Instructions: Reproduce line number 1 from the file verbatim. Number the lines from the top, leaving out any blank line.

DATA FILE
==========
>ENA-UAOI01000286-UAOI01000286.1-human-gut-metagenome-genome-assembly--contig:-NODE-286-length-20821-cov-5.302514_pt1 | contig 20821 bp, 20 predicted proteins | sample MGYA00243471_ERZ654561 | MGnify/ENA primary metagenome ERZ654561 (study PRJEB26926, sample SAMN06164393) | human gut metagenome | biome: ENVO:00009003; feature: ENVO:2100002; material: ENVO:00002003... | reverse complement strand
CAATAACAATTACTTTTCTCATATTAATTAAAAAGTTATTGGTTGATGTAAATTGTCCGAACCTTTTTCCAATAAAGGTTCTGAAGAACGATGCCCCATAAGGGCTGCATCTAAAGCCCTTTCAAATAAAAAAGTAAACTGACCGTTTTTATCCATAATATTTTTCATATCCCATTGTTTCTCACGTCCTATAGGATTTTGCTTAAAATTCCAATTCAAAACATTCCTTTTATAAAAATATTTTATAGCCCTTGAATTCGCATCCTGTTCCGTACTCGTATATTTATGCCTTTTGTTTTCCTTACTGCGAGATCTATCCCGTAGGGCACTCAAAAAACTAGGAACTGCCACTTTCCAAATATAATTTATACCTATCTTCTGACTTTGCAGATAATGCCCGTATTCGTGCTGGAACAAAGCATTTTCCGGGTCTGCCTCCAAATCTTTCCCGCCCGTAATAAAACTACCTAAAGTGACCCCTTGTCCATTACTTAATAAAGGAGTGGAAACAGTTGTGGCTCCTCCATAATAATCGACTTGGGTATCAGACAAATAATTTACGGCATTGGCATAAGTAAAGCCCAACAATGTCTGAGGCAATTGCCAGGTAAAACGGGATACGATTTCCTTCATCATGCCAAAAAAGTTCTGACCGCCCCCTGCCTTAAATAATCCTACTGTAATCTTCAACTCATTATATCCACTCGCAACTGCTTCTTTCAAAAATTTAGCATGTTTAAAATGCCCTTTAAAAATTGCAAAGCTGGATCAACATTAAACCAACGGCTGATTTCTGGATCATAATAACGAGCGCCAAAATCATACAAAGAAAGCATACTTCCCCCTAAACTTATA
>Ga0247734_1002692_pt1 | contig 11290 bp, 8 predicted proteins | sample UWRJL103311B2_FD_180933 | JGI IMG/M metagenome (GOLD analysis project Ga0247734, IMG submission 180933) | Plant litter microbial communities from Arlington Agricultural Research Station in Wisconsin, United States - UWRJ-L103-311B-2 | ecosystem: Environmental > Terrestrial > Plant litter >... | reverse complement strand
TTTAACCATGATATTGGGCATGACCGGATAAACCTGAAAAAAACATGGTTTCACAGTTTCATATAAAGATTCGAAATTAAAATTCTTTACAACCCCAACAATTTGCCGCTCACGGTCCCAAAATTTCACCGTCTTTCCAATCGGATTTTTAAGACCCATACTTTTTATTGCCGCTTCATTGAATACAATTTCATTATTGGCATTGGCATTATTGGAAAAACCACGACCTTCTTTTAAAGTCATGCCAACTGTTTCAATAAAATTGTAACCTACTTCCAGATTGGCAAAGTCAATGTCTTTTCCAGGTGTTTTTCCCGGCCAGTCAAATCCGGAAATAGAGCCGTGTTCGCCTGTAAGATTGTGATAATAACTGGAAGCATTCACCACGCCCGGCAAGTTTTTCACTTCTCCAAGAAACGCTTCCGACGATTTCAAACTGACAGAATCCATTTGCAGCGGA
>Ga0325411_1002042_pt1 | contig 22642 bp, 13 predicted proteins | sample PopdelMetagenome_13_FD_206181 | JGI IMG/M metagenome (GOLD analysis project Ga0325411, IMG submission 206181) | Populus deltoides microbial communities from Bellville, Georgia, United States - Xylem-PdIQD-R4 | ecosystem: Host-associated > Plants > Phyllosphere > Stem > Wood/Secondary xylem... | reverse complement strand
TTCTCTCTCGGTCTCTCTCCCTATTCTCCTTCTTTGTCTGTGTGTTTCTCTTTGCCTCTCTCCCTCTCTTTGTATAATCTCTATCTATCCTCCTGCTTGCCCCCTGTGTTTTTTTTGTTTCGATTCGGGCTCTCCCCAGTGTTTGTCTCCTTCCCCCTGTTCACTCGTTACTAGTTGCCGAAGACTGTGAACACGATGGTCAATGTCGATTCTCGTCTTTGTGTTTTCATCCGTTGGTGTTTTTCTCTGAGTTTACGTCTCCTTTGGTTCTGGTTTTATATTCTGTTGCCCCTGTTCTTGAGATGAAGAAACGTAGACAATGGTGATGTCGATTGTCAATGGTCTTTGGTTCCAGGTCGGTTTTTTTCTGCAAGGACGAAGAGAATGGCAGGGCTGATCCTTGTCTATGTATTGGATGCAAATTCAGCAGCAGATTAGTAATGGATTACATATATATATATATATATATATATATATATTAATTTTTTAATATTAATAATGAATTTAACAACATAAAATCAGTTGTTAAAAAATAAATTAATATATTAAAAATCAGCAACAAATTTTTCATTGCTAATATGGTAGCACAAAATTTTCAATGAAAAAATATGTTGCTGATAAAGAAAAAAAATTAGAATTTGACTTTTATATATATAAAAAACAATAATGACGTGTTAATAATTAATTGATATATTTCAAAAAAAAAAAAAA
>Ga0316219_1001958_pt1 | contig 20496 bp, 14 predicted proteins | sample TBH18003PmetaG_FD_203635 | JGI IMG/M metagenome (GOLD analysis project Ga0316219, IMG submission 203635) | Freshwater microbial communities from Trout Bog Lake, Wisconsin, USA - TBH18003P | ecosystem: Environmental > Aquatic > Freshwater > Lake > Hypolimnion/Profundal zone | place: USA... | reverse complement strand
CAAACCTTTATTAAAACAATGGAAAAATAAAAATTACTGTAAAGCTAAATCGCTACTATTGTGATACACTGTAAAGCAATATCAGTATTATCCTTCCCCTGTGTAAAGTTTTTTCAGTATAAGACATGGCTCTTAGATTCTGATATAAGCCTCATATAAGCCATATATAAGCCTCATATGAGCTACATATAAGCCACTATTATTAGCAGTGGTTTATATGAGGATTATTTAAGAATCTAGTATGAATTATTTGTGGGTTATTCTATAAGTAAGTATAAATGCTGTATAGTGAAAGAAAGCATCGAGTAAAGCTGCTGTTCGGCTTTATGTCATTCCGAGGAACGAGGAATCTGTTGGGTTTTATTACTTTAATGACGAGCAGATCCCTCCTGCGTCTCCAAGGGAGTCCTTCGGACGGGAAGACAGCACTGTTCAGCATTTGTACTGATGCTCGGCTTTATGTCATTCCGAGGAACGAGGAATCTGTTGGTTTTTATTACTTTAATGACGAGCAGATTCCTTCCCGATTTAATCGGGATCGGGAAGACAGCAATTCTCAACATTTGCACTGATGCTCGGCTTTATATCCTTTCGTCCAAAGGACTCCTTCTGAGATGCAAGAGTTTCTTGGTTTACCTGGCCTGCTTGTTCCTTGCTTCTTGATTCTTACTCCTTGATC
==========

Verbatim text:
>ENA-UAOI01000286-UAOI01000286.1-human-gut-metagenome-genome-assembly--contig:-NODE-286-length-20821-cov-5.302514_pt1 | contig 20821 bp, 20 predicted proteins | sample MGYA00243471_ERZ654561 | MGnify/ENA primary metagenome ERZ654561 (study PRJEB26926, sample SAMN06164393) | human gut metagenome | biome: ENVO:00009003; feature: ENVO:2100002; material: ENVO:00002003... | reverse complement strand